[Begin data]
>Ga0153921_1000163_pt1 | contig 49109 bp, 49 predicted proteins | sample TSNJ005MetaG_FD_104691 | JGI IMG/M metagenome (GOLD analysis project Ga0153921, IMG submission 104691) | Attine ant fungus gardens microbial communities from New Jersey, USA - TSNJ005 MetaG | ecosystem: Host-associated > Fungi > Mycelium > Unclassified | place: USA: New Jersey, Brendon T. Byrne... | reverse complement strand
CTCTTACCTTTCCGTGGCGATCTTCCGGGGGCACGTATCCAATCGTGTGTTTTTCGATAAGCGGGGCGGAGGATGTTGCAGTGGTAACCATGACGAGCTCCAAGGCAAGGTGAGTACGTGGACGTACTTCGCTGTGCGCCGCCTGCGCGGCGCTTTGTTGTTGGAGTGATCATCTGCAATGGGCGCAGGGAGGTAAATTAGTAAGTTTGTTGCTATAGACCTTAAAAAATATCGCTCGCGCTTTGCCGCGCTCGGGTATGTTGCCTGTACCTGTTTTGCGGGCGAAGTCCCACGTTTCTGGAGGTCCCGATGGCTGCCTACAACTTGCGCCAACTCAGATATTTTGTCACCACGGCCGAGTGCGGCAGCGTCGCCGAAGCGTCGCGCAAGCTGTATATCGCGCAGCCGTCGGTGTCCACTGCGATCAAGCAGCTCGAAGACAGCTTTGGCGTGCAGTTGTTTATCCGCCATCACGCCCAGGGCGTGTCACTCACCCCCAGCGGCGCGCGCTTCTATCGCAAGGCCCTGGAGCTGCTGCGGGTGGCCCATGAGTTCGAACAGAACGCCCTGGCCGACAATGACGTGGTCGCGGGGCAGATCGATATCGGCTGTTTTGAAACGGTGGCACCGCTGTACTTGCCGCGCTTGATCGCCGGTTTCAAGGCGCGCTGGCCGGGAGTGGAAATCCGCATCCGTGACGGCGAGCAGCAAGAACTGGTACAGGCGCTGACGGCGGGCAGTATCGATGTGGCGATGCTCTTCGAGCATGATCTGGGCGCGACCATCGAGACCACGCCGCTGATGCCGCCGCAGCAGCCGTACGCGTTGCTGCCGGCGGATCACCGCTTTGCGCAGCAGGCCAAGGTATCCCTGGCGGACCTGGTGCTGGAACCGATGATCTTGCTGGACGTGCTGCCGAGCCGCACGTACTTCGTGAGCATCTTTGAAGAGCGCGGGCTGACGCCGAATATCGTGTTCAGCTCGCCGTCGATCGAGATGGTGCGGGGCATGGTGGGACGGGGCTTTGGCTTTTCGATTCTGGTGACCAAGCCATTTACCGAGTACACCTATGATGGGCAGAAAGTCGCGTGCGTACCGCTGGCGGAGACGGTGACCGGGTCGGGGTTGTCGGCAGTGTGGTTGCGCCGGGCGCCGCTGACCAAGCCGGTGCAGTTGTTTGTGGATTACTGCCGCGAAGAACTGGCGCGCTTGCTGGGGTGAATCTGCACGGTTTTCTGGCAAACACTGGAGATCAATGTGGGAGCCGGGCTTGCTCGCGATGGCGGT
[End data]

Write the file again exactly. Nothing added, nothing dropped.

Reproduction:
>Ga0153921_1000163_pt1 | contig 49109 bp, 49 predicted proteins | sample TSNJ005MetaG_FD_104691 | JGI IMG/M metagenome (GOLD analysis project Ga0153921, IMG submission 104691) | Attine ant fungus gardens microbial communities from New Jersey, USA - TSNJ005 MetaG | ecosystem: Host-associated > Fungi > Mycelium > Unclassified | place: USA: New Jersey, Brendon T. Byrne... | reverse complement strand
CTCTTACCTTTCCGTGGCGATCTTCCGGGGGCACGTATCCAATCGTGTGTTTTTCGATAAGCGGGGCGGAGGATGTTGCAGTGGTAACCATGACGAGCTCCAAGGCAAGGTGAGTACGTGGACGTACTTCGCTGTGCGCCGCCTGCGCGGCGCTTTGTTGTTGGAGTGATCATCTGCAATGGGCGCAGGGAGGTAAATTAGTAAGTTTGTTGCTATAGACCTTAAAAAATATCGCTCGCGCTTTGCCGCGCTCGGGTATGTTGCCTGTACCTGTTTTGCGGGCGAAGTCCCACGTTTCTGGAGGTCCCGATGGCTGCCTACAACTTGCGCCAACTCAGATATTTTGTCACCACGGCCGAGTGCGGCAGCGTCGCCGAAGCGTCGCGCAAGCTGTATATCGCGCAGCCGTCGGTGTCCACTGCGATCAAGCAGCTCGAAGACAGCTTTGGCGTGCAGTTGTTTATCCGCCATCACGCCCAGGGCGTGTCACTCACCCCCAGCGGCGCGCGCTTCTATCGCAAGGCCCTGGAGCTGCTGCGGGTGGCCCATGAGTTCGAACAGAACGCCCTGGCCGACAATGACGTGGTCGCGGGGCAGATCGATATCGGCTGTTTTGAAACGGTGGCACCGCTGTACTTGCCGCGCTTGATCGCCGGTTTCAAGGCGCGCTGGCCGGGAGTGGAAATCCGCATCCGTGACGGCGAGCAGCAAGAACTGGTACAGGCGCTGACGGCGGGCAGTATCGATGTGGCGATGCTCTTCGAGCATGATCTGGGCGCGACCATCGAGACCACGCCGCTGATGCCGCCGCAGCAGCCGTACGCGTTGCTGCCGGCGGATCACCGCTTTGCGCAGCAGGCCAAGGTATCCCTGGCGGACCTGGTGCTGGAACCGATGATCTTGCTGGACGTGCTGCCGAGCCGCACGTACTTCGTGAGCATCTTTGAAGAGCGCGGGCTGACGCCGAATATCGTGTTCAGCTCGCCGTCGATCGAGATGGTGCGGGGCATGGTGGGACGGGGCTTTGGCTTTTCGATTCTGGTGACCAAGCCATTTACCGAGTACACCTATGATGGGCAGAAAGTCGCGTGCGTACCGCTGGCGGAGACGGTGACCGGGTCGGGGTTGTCGGCAGTGTGGTTGCGCCGGGCGCCGCTGACCAAGCCGGTGCAGTTGTTTGTGGATTACTGCCGCGAAGAACTGGCGCGCTTGCTGGGGTGAATCTGCACGGTTTTCTGGCAAACACTGGAGATCAATGTGGGAGCCGGGCTTGCTCGCGATGGCGGT